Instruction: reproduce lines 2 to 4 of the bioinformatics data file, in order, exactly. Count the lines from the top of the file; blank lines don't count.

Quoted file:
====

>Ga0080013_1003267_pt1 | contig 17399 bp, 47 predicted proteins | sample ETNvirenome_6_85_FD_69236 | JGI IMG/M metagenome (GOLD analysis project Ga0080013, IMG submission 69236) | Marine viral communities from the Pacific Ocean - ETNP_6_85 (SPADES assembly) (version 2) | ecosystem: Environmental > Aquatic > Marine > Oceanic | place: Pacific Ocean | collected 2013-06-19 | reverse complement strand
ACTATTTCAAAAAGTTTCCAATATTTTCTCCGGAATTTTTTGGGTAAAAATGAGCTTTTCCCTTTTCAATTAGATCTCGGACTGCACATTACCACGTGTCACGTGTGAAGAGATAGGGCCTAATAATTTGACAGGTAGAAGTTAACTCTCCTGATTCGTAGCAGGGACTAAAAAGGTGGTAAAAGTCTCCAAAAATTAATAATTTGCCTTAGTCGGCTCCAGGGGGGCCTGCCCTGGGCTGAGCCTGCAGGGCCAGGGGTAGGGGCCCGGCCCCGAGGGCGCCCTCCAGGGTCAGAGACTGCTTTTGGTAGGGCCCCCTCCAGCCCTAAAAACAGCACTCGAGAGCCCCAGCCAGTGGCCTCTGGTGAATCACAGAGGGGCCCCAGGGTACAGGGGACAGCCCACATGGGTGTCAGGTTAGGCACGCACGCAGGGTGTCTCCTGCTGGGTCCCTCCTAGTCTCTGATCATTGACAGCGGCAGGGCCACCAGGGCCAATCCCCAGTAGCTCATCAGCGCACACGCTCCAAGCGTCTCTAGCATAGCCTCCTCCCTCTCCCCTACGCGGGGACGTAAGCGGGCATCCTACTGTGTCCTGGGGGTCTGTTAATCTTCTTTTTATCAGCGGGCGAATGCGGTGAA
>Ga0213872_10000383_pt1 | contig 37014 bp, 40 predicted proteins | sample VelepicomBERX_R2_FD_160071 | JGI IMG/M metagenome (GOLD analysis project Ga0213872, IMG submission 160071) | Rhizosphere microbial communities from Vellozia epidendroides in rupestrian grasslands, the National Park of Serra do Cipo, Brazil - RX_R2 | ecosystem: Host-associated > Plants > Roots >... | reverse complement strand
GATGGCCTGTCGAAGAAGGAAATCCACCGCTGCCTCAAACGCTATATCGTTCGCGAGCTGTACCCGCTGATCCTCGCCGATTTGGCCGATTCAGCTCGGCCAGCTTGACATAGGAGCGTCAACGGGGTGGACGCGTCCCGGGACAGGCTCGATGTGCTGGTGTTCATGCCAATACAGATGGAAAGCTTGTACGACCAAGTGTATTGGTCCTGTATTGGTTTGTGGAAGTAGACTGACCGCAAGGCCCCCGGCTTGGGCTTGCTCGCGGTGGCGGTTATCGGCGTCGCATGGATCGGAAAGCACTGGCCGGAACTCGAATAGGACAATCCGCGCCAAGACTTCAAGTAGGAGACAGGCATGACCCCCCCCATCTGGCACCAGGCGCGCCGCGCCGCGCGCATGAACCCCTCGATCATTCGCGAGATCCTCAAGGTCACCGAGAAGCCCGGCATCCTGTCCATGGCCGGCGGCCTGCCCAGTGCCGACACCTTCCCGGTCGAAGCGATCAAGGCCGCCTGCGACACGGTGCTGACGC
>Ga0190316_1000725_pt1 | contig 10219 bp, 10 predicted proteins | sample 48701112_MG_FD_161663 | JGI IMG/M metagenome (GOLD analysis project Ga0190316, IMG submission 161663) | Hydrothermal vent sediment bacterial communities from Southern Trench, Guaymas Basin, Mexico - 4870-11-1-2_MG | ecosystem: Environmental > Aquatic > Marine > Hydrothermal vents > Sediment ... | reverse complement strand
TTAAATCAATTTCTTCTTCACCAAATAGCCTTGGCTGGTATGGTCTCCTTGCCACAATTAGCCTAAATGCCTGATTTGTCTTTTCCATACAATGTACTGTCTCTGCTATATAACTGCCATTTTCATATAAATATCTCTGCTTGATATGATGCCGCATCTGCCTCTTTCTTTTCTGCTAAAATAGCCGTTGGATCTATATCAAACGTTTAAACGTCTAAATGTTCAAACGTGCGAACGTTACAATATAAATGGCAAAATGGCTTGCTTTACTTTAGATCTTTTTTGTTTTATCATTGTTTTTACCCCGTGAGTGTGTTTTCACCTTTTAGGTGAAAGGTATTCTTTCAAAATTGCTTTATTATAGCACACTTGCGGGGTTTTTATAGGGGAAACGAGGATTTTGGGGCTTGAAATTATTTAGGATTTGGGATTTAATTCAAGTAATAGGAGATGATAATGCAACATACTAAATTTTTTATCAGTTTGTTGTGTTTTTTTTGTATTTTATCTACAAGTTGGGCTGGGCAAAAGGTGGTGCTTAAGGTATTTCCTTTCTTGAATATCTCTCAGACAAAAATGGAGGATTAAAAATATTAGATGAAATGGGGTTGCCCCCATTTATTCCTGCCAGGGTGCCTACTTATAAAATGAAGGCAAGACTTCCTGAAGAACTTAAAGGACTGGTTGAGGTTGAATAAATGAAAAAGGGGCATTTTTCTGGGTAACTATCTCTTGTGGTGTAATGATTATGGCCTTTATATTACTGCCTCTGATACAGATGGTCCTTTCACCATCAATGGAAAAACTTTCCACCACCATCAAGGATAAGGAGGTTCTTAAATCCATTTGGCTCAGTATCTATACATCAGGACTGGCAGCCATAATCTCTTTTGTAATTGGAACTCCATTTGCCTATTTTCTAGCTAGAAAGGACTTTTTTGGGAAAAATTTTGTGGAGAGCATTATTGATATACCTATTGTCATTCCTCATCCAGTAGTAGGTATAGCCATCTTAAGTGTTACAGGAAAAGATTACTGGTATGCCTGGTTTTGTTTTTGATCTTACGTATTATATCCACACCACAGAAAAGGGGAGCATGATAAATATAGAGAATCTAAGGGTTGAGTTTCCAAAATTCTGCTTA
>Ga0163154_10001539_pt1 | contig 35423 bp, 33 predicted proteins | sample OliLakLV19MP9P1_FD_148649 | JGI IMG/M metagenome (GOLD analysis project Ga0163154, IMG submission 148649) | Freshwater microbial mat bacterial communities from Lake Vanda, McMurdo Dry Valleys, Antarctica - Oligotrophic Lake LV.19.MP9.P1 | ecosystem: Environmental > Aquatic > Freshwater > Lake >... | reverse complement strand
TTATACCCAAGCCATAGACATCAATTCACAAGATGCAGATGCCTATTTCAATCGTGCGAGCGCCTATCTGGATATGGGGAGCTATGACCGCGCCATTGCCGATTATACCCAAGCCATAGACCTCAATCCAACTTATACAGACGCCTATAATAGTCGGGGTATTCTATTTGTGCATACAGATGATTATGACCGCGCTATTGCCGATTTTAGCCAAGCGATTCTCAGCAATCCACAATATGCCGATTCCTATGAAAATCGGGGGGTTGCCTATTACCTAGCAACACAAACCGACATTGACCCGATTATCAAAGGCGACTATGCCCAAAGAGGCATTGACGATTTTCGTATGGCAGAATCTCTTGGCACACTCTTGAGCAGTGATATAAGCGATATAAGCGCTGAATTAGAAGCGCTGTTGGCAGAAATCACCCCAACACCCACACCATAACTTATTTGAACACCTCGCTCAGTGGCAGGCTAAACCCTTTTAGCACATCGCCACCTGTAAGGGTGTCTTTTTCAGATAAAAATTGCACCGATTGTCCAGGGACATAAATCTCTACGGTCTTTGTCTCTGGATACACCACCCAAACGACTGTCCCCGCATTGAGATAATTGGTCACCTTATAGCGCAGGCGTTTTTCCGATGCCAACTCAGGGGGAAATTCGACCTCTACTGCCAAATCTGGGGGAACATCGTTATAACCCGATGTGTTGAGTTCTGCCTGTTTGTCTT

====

ACTATTTCAAAAAGTTTCCAATATTTTCTCCGGAATTTTTTGGGTAAAAATGAGCTTTTCCCTTTTCAATTAGATCTCGGACTGCACATTACCACGTGTCACGTGTGAAGAGATAGGGCCTAATAATTTGACAGGTAGAAGTTAACTCTCCTGATTCGTAGCAGGGACTAAAAAGGTGGTAAAAGTCTCCAAAAATTAATAATTTGCCTTAGTCGGCTCCAGGGGGGCCTGCCCTGGGCTGAGCCTGCAGGGCCAGGGGTAGGGGCCCGGCCCCGAGGGCGCCCTCCAGGGTCAGAGACTGCTTTTGGTAGGGCCCCCTCCAGCCCTAAAAACAGCACTCGAGAGCCCCAGCCAGTGGCCTCTGGTGAATCACAGAGGGGCCCCAGGGTACAGGGGACAGCCCACATGGGTGTCAGGTTAGGCACGCACGCAGGGTGTCTCCTGCTGGGTCCCTCCTAGTCTCTGATCATTGACAGCGGCAGGGCCACCAGGGCCAATCCCCAGTAGCTCATCAGCGCACACGCTCCAAGCGTCTCTAGCATAGCCTCCTCCCTCTCCCCTACGCGGGGACGTAAGCGGGCATCCTACTGTGTCCTGGGGGTCTGTTAATCTTCTTTTTATCAGCGGGCGAATGCGGTGAA
>Ga0213872_10000383_pt1 | contig 37014 bp, 40 predicted proteins | sample VelepicomBERX_R2_FD_160071 | JGI IMG/M metagenome (GOLD analysis project Ga0213872, IMG submission 160071) | Rhizosphere microbial communities from Vellozia epidendroides in rupestrian grasslands, the National Park of Serra do Cipo, Brazil - RX_R2 | ecosystem: Host-associated > Plants > Roots >... | reverse complement strand
GATGGCCTGTCGAAGAAGGAAATCCACCGCTGCCTCAAACGCTATATCGTTCGCGAGCTGTACCCGCTGATCCTCGCCGATTTGGCCGATTCAGCTCGGCCAGCTTGACATAGGAGCGTCAACGGGGTGGACGCGTCCCGGGACAGGCTCGATGTGCTGGTGTTCATGCCAATACAGATGGAAAGCTTGTACGACCAAGTGTATTGGTCCTGTATTGGTTTGTGGAAGTAGACTGACCGCAAGGCCCCCGGCTTGGGCTTGCTCGCGGTGGCGGTTATCGGCGTCGCATGGATCGGAAAGCACTGGCCGGAACTCGAATAGGACAATCCGCGCCAAGACTTCAAGTAGGAGACAGGCATGACCCCCCCCATCTGGCACCAGGCGCGCCGCGCCGCGCGCATGAACCCCTCGATCATTCGCGAGATCCTCAAGGTCACCGAGAAGCCCGGCATCCTGTCCATGGCCGGCGGCCTGCCCAGTGCCGACACCTTCCCGGTCGAAGCGATCAAGGCCGCCTGCGACACGGTGCTGACGC